• Montana Housing will postpone site visits for Housing Credits and Project Based Section 8 properties. We are currently identifying options for online submission of compliance documents.
     
  • The 2021 Housing Credit Letter of Intent (LOI) deadline has been extended to April 27, 2020. The meeting for Board consideration of these LOI’s will continue to be May 18 and 19, 2020. Developers are asked to be prepared to do remote presentations in the event the Board meeting is done by webinar only.
     
  • Audits / File Reviews: Compliance audits / file reviews will be conducted electronically. Properties due for a review in 2020 will be contacted with further instructions.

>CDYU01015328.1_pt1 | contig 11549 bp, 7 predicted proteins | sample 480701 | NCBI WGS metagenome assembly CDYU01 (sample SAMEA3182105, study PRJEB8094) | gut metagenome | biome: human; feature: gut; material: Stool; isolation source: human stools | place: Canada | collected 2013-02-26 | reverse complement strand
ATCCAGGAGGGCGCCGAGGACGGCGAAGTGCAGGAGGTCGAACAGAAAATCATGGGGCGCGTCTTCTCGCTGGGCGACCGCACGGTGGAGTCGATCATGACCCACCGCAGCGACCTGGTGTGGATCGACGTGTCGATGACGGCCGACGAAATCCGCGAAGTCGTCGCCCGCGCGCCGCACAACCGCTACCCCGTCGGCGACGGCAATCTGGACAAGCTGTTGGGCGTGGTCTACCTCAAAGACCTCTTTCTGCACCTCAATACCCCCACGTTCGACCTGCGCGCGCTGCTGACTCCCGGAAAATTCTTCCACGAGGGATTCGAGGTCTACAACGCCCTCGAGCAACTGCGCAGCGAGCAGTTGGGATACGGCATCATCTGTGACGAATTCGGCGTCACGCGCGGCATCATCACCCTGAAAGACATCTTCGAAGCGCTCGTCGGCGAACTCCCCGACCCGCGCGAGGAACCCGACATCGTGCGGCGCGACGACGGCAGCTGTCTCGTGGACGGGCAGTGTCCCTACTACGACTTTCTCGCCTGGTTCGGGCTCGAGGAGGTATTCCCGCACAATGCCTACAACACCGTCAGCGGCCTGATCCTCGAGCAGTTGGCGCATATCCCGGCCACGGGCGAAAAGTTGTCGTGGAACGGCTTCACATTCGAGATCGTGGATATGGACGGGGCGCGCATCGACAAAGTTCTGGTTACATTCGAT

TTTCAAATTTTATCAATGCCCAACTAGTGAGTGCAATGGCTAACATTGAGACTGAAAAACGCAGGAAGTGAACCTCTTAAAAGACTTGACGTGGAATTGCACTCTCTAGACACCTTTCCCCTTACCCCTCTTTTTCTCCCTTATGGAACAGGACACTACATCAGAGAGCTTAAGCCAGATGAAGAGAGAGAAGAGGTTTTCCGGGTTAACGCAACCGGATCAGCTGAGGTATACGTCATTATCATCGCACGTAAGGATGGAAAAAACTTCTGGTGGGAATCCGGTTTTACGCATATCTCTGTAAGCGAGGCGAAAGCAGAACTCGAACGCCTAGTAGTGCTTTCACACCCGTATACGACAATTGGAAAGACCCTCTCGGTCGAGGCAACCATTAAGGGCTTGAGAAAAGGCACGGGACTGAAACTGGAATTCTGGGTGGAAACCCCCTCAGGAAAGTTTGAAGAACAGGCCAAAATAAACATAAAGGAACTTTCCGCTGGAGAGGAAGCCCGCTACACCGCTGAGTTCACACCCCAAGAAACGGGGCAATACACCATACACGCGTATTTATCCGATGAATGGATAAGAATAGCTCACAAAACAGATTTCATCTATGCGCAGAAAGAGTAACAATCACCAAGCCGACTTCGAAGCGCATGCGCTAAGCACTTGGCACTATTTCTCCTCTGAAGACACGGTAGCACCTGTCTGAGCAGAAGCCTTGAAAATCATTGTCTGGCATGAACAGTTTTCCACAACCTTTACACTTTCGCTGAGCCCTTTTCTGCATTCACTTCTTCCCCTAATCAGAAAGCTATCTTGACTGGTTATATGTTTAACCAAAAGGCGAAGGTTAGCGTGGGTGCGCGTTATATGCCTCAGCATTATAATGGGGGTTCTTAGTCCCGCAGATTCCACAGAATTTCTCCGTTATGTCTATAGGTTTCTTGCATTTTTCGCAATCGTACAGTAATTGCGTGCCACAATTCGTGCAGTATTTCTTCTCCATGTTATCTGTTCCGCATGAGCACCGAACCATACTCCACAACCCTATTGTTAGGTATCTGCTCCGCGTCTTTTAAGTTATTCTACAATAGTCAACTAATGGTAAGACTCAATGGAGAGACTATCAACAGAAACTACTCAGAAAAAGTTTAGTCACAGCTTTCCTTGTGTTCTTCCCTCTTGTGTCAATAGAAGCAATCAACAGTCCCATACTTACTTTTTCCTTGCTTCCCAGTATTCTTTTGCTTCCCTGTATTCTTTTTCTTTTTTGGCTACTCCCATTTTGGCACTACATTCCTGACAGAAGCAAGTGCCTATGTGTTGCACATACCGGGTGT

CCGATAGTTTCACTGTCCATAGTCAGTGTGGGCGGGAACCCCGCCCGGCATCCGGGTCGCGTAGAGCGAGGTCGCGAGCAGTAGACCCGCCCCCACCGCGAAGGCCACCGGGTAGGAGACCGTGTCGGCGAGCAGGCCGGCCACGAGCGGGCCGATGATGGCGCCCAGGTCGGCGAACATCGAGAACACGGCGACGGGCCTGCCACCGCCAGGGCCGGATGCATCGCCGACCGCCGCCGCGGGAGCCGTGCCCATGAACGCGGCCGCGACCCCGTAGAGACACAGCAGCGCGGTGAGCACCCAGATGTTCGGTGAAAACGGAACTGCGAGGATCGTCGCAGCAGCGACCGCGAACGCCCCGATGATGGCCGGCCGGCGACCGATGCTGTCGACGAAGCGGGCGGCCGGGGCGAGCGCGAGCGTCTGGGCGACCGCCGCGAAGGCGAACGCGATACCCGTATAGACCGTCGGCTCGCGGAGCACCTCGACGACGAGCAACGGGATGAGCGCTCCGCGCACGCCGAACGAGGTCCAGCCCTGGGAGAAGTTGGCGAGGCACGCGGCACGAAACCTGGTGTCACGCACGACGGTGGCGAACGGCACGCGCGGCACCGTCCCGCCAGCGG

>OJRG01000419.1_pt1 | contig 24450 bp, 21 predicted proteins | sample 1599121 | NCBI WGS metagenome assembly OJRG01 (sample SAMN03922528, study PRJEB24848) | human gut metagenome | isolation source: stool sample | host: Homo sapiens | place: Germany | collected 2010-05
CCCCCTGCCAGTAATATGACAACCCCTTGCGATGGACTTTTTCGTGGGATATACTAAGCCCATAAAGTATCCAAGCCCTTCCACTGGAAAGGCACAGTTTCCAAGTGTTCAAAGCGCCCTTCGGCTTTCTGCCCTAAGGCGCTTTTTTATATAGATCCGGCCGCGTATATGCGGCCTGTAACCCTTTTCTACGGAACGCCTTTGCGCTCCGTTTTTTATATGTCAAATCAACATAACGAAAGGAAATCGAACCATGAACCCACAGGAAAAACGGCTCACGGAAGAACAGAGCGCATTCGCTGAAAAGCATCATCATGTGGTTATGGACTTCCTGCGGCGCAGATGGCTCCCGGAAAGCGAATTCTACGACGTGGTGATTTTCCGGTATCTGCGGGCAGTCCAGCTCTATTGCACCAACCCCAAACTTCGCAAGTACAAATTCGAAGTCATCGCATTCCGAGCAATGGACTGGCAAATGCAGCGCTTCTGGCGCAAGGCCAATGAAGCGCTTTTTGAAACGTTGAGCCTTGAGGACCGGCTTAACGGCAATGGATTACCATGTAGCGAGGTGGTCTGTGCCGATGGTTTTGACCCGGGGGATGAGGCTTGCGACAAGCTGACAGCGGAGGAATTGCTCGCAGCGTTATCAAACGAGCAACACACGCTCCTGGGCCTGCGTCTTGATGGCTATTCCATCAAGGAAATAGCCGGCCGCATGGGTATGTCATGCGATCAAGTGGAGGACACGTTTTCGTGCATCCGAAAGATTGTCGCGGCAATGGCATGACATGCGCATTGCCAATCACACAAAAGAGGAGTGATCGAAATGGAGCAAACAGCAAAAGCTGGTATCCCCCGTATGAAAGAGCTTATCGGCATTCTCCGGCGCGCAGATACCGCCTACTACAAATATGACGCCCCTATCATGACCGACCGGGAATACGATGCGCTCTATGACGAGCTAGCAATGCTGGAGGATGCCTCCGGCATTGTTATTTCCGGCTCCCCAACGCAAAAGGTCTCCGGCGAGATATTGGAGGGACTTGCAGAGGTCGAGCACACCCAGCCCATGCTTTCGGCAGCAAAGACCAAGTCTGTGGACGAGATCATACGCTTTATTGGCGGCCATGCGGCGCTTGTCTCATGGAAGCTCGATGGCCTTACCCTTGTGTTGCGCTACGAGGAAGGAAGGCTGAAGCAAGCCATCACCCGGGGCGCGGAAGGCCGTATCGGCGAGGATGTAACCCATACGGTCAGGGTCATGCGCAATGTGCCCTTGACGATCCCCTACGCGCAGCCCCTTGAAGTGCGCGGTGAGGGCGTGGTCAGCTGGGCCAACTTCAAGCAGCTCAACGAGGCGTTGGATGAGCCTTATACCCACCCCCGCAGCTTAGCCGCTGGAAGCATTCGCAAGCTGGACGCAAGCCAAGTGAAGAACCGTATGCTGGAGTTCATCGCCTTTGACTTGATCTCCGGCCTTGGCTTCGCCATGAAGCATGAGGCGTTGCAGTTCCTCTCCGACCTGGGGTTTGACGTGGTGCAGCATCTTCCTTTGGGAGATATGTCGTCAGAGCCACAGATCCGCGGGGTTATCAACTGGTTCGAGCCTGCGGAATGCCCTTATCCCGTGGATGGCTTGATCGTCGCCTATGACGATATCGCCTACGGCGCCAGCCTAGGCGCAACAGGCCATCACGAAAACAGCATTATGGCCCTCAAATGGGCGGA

• Recertifications: For properties that are required to complete annual recertifications of income, we are permitting delays for the recertification for all tenants at this time.
     
  • Once physical inspections resume, properties will be expected to begin recertifying tenants in cases where the recertification was delayed. Please make the effective date retroactive to when the recertification was originally due. We will not issue a compliance finding for late recertifications during this COVID-19 period.

    For example, for a move-in on 4/1/2019 where a property is unable to complete the recertification until 7/1/2020: Verify income late for the period beginning 4/1/2020 and making the recertification retroactive to 4/1/2020. Use current signature dates even though the recertification is made retroactive. Montana Housing will require ‘True & Correct as of’ language.